Historical Markers
Williams Grove [Agriculture] Historical Marker
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Williams Grove [Agriculture]

Hershey/Gettysburg/Dutch Country Region


Marker Location:
Williams Grove Road, Monroe Twp.

Dedication Date:
October 19, 1980

Behind the Marker

Here the "flagging energies and drooping aspirations of multitudes are quickened into activity, and they return, to the fruitful farm and busy shop determined to equal, and if possible, surpass the triumph they have witnessed."

                                                   -Williams Grove Picnic Exhibition program, 1905.

Organization of the markerPennsylvania Grange in September 1874, helped provide Commonwealth farmers the united front necessary to advance their interests. Almost immediately the State Grange became a force to reckon with, securing passage of pro-farm legislation in the Commonwealth and providing farm families opportunities to improve their lives and better protect their interests. Farm families gathered in local grange halls to socialize, listen to lectures, and learn about the world. (The only topics off limits were religion and politics.)
Many solid and striped tents, and the grounds are filled with fairgoers.
Grangers Picnic Williams Grove, Pa. 1916.

To escape the isolation of their farms, rural residents had for centuries gathered for camp meetings and picnics. Building on these traditional gatherings, the National Grange staged regional one-day socials to allow members from greater distances to build bonds. At the prompting of R. H. Thomas, secretary of the newly organized Pennsylvania State Grange and publisher of The Farmers Friend Magazine and Grange Advocate, the Grange, in 1874, decided to hold a one-day social reunion at Williams Grove, Pennsylvania.

Situated at the foot of South Mountain in the picturesque Cumberland Valley, Williams Grove was an ideal place for a picnic. Rail access through Harrisburg, only thirteen miles away, made the grove an easily accessible destination, and the markerCumberland Valley Railroad had already constructed homes and recreational grounds there for its employees and business associates. Williams Grove had a lake and adjoined the Yellow Breeches Creek, both of which provided opportunities for swimming and boating. In the center of its large grove of oaks, which provided cooling shade in the hot summer months, was a large spring capable of supplying pure drinking water for more than 24 hours to 60,000 people "without any sign of diminution."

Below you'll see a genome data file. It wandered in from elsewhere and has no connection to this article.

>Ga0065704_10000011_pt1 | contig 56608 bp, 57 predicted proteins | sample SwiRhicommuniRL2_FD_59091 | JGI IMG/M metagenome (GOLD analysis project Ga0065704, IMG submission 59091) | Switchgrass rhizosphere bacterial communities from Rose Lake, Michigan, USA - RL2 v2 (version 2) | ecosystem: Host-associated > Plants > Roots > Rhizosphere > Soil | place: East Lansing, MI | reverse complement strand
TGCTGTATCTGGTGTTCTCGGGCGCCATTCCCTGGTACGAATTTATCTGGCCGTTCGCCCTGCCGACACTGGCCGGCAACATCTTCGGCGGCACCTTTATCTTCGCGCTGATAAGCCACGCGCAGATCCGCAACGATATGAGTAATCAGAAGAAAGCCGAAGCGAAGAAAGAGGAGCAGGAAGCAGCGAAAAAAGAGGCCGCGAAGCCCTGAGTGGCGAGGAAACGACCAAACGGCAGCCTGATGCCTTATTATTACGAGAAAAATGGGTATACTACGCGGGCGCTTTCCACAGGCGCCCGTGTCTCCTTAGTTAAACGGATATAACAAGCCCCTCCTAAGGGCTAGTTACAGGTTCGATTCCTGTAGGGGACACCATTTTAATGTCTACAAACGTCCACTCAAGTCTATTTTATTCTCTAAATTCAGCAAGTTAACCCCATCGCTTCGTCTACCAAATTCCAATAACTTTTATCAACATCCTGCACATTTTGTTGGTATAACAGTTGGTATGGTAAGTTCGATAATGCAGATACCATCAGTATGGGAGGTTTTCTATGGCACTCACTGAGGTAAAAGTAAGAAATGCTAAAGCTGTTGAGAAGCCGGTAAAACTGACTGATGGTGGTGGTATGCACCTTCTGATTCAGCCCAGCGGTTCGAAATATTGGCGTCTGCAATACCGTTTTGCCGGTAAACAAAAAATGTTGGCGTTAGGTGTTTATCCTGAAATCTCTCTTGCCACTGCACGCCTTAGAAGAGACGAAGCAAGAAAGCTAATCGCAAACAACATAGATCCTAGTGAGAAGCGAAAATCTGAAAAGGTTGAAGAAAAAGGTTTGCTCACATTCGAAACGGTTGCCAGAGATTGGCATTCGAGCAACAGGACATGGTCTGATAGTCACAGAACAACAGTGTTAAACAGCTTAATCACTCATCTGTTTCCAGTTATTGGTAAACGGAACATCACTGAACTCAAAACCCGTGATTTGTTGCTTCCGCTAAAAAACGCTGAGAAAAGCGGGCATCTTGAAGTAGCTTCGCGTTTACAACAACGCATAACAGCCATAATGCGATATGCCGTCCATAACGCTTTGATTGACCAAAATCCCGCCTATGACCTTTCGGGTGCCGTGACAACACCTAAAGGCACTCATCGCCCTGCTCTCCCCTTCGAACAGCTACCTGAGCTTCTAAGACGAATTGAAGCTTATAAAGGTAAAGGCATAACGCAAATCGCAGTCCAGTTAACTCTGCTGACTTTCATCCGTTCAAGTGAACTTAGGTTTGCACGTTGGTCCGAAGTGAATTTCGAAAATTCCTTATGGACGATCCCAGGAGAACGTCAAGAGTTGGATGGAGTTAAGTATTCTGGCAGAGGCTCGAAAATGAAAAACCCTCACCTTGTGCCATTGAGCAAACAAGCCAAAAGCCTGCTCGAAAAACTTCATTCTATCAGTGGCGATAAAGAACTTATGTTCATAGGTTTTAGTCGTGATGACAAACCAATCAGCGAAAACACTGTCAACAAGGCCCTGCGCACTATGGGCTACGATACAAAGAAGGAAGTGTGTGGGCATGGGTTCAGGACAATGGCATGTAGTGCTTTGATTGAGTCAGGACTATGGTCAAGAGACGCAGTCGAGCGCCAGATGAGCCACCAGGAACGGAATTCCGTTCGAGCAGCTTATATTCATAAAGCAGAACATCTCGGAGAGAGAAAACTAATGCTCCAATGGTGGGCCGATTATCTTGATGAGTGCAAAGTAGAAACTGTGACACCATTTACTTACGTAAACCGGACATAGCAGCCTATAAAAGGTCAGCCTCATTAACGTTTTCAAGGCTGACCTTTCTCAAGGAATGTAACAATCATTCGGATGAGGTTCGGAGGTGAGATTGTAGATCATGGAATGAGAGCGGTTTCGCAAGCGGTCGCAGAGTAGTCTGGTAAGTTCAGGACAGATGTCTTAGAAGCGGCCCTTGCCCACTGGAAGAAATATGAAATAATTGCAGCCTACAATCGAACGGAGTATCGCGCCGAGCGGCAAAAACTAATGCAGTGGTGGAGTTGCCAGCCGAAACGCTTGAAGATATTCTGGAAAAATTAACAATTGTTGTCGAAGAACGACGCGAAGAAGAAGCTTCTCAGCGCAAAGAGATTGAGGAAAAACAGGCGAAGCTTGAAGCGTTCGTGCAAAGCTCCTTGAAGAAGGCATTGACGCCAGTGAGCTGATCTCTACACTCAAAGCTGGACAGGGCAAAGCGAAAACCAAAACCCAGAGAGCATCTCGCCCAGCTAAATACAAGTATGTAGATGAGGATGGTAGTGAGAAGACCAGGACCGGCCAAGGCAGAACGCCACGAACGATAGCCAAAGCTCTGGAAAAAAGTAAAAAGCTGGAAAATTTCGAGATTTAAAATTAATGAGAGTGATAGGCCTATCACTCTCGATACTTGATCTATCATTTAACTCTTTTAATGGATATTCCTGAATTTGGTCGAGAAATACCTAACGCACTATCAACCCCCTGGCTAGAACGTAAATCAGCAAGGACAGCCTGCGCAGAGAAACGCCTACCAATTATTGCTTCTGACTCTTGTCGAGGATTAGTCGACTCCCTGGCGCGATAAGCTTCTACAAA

Attendance at the reunion was so large that the Grange decided to stage yearly picnics. Recognizing that the gathering provided an excellent opportunity to bring "producers and consumers, farmers and manufacturers, into the most direct and friendly relations possible," Thomas began to invite manufacturers of the farm machinery that was revolutionizing American agriculture.

Soon the Tri-State Grange Picnic evolved into an annual two-week summer event. To accommodate the immense crowds that gathered from all over the country for the yearly "Grangers Picnic," the Cumberland Valley Railroad and the Dillsburg and Mechanicsburg Railroad renovated and expanded their facilities, transforming Williams Grove into a city of exhibition buildings, cottages, and recreational facilities.
Candidate William McKinley speaks at Williams Grove on his presidential campaign trail, c.1900 from a flag draped stand while onlookers are standing below.
Candidate William McKinley speaks at Williams Grove on his presidential campaign...

By the 1890s, up to 200,000 people were gathering each August to attend the Greater Grangers Interstate Picnic and Exhibition, the nation's largest farm machinery exposition. Case, Frick, McCormick, and other manufacturers from all over the country set up more than 100 stands to engage "in friendly rivalry and competition." Here, too, the "horny handed ‘sons of toil" met to discuss questions of vital importance to them and their industry."

Sprawled over twenty-five acres, the fair became a marker"farmers' Chautauqua," an open-air college where folks could listen to "speeches by statesmen of national reputation and scholars of worldwide renown," and attend lectures that imparted "useful information of a practical character." Philanthropic associations set up temporary headquarters on the ground where their able speakers shared "the correct views of the work in which each is engaged" and distributed literature. In the evening, an auditorium that could accommodate 3,000 people staged concerts, illustrated lectures, and other educational entertainments. Designing the picnic to be a family affair, the organizers attempted with mixed success to exclude gambling, horse racing, "immoral shows," and liquor.

The picnic also attracted governors, congressmen, suffragists, and evangelists. Militant prohibitionist Carrie Nation spoke there, as did pioneering suffragist minister and physician Anna Howard, and New Jersey Governor Woodrow Wilson, who began his Pennsylvania campaign for the presidency at the picnic in 1912 - while local suffragettes protested outside the rally and handed out leaflets.

Williams Grove hosted its forty-third and final fair in 1916. The First World War, the death of the fair's manager, and the arrival of the automobile collectively contributed to the end of this once great event. The fair was reinstituted in 1959, by the William's Grove Historical Steam Engine Association, which each August hosts an annual exhibit of old-time farm and steam equipment.
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